When winter weather strikes it can dramatically change your workplace. Snow, ice, freezing rain, and cold temperatures bring with them a whole new set of safety hazards than the rest of the year. Many of the items that will help you get through the cold weather months are likely already on-site, but do not wait until the snow falls to review winter safety protocols, educate staff of cold weather dangers, and ensure the tools and equipment that will be required are stocked and ready for use. Using appropriate equipment and industrial cleaning supplies can ensure your workplace is not only clean, but also safe.
Entrance mats for a cleaner and safer interior
Building entrances allow dirt, dried leaves, and other slippery nuisance objects to enter your property even in dry weather. When rain or snow enters the picture, especially on a smooth, polished floor, the difficulties can increase quicker than you can grab a wet floor sign. Entrance mats are a typical line of defense for collecting dirt, rain, and snow when personnel enter the workplace, but only if they are of the appropriate type and length. Ideally the length should be long enough to take three to size steps before stepping off the mat and onto the hard flooring, with longer the mat, the better. The backing of these mats should also have an anti slip material that prevents these mats from sliding. The overall design of the mat should allow dirt, rain and snow to collect on the bottom but away from the walking surface with borders that do not allow water to drain off of the mat.
When the weather is severe, keep in mind that strong rain or snow events might overwhelm rubber-backed entry mats. They will be unable to fulfill their purpose if they are completely soaked. If you notice tracks when someone walks off a mat, or if there is a puddle surrounding the entry mat, it is saturated and is not assisting you in maintaining a safe entrance. Saturated rubber-backed mats must be changed so that they do not contribute to the slip hazard by creating the mistaken impression that the area is safe. It’s a good idea to keep a second, and maybe a third, pair of dry mats on hand for when the weather turns nasty.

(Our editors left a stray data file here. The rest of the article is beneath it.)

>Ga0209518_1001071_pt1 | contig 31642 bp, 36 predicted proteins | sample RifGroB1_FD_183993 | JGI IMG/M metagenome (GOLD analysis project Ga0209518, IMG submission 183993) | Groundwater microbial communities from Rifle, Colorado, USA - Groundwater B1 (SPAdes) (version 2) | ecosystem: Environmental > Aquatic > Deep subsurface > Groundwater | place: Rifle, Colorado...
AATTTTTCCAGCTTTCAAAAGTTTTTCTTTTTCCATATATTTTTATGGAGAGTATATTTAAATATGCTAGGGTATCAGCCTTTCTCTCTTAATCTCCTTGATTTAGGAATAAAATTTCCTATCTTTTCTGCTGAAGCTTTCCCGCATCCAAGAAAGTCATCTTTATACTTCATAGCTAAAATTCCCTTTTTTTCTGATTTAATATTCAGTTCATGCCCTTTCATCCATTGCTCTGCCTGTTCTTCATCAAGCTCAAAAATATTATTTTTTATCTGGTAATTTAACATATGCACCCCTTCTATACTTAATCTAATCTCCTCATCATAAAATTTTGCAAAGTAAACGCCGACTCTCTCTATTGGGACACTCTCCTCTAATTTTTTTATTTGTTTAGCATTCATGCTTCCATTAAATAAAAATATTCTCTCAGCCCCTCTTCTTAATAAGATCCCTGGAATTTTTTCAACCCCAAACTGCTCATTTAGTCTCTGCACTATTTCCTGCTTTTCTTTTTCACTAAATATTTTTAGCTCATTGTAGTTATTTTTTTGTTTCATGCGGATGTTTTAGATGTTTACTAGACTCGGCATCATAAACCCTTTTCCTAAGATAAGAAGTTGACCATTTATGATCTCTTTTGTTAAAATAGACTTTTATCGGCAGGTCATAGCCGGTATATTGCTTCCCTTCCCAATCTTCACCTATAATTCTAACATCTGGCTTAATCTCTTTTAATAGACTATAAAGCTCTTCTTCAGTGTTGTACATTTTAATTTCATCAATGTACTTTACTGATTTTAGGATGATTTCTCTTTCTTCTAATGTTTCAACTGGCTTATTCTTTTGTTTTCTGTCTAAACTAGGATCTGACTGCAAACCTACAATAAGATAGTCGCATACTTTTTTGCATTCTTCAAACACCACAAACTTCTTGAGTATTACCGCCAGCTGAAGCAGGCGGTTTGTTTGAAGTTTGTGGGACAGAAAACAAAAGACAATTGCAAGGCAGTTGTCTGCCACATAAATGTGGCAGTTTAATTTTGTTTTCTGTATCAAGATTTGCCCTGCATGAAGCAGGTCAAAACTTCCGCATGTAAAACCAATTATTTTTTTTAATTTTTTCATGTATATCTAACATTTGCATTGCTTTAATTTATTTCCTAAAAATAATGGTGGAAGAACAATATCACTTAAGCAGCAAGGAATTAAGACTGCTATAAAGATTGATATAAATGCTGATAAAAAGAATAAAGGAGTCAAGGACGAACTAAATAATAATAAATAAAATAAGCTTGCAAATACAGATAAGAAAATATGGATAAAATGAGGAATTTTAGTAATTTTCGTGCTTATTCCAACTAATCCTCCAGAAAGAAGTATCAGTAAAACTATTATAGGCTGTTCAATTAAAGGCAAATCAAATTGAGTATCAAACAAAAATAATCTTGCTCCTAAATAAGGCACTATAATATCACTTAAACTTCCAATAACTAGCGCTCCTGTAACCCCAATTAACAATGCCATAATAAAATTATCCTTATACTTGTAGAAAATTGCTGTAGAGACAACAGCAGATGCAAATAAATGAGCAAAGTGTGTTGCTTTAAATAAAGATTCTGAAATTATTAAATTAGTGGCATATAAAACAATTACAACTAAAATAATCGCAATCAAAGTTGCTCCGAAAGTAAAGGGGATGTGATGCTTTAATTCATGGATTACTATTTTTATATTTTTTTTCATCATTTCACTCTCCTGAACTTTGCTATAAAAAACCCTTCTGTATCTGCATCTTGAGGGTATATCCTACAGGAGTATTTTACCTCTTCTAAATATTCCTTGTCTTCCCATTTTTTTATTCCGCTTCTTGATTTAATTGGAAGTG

Prevent slippage on the sidewalk or parking lot with Ice Melt
Sidewalk maintenance is frequently mixed with general parking lot maintenance. However, the two surfaces are frequently distinct. Parking lots are commonly made of asphalt or gravel, while walkways are typically made of raw cement or clay brick. When it snows, they are also treated differently. Parking lots are normally plowed, although walkways are shoveled or blown with snow. Icy patches in a parking lot may be addressed with rock salt, but sidewalks are usually coated with a salt replacement or Ice Melt. Recognizing these distinctions can aid in increasing safety in both locations when snow or ice is expected.